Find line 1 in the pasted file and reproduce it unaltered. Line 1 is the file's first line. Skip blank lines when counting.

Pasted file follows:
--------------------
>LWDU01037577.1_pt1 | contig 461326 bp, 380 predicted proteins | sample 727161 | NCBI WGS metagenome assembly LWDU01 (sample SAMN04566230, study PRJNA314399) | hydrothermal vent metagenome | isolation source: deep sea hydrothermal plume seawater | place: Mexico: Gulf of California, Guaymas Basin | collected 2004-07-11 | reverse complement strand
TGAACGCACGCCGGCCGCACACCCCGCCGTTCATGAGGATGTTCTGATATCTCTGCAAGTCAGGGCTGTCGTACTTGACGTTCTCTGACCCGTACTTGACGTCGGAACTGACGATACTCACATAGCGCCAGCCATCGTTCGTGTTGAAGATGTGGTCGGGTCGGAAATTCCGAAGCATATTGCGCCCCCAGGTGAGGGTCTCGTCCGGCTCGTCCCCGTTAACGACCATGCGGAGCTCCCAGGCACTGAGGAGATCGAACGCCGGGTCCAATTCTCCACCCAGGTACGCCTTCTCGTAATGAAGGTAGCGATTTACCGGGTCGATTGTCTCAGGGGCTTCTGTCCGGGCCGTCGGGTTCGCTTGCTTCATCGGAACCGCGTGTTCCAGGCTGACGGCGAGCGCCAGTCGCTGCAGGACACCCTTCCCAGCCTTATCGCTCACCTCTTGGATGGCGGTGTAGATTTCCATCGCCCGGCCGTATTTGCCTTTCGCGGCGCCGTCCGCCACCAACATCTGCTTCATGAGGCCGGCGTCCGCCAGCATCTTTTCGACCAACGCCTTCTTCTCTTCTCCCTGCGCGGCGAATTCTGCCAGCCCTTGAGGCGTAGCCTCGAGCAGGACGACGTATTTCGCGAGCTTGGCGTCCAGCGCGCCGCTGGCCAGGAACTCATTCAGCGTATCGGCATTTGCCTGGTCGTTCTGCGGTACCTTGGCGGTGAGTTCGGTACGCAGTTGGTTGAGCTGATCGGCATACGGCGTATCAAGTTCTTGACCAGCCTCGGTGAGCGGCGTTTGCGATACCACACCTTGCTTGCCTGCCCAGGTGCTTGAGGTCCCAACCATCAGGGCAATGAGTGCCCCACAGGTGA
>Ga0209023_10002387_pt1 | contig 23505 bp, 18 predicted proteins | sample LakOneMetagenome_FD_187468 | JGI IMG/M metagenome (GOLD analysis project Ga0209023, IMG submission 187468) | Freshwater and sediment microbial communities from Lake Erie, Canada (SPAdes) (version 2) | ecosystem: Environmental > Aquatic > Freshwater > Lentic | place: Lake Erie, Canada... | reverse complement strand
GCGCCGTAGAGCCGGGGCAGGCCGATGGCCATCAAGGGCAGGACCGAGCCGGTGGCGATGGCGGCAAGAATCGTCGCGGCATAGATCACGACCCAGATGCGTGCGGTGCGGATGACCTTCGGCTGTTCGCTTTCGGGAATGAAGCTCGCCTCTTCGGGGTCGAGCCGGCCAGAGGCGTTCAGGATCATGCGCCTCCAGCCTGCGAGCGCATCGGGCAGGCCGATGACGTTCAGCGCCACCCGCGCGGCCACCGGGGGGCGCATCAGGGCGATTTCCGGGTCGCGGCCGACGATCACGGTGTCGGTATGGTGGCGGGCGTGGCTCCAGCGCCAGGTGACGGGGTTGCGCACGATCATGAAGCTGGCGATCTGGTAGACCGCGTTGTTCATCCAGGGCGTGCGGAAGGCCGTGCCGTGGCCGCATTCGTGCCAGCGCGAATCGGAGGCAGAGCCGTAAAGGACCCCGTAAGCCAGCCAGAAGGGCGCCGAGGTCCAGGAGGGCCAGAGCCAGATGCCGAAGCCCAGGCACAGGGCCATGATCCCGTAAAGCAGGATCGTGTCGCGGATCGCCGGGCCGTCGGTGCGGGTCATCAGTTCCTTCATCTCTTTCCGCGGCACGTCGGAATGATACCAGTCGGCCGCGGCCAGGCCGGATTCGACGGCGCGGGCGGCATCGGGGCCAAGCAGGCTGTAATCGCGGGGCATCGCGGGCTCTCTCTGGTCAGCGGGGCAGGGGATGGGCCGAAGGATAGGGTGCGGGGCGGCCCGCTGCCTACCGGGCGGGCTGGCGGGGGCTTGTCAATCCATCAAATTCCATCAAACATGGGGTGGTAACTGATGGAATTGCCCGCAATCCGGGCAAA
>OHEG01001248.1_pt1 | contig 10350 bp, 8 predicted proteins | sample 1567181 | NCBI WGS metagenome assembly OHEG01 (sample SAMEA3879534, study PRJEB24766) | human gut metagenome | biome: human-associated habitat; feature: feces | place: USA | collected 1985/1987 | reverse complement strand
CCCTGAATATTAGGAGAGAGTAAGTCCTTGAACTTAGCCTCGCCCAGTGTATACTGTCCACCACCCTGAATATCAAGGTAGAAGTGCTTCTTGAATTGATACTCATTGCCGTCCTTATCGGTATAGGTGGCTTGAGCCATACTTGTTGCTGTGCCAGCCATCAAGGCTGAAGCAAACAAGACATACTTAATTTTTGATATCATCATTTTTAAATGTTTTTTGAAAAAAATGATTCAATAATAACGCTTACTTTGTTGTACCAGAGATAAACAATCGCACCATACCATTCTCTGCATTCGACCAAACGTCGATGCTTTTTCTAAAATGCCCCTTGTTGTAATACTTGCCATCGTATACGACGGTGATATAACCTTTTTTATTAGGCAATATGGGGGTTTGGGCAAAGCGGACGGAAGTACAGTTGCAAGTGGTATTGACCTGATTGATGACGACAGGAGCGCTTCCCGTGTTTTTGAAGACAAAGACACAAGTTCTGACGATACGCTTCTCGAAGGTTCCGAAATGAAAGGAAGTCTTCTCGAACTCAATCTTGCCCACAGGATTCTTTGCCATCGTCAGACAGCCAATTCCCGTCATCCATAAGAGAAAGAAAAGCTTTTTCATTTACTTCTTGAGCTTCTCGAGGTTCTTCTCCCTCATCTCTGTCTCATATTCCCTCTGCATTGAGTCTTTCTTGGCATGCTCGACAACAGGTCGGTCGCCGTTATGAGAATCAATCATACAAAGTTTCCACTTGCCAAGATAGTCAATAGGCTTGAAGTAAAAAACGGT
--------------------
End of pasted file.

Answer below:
>LWDU01037577.1_pt1 | contig 461326 bp, 380 predicted proteins | sample 727161 | NCBI WGS metagenome assembly LWDU01 (sample SAMN04566230, study PRJNA314399) | hydrothermal vent metagenome | isolation source: deep sea hydrothermal plume seawater | place: Mexico: Gulf of California, Guaymas Basin | collected 2004-07-11 | reverse complement strand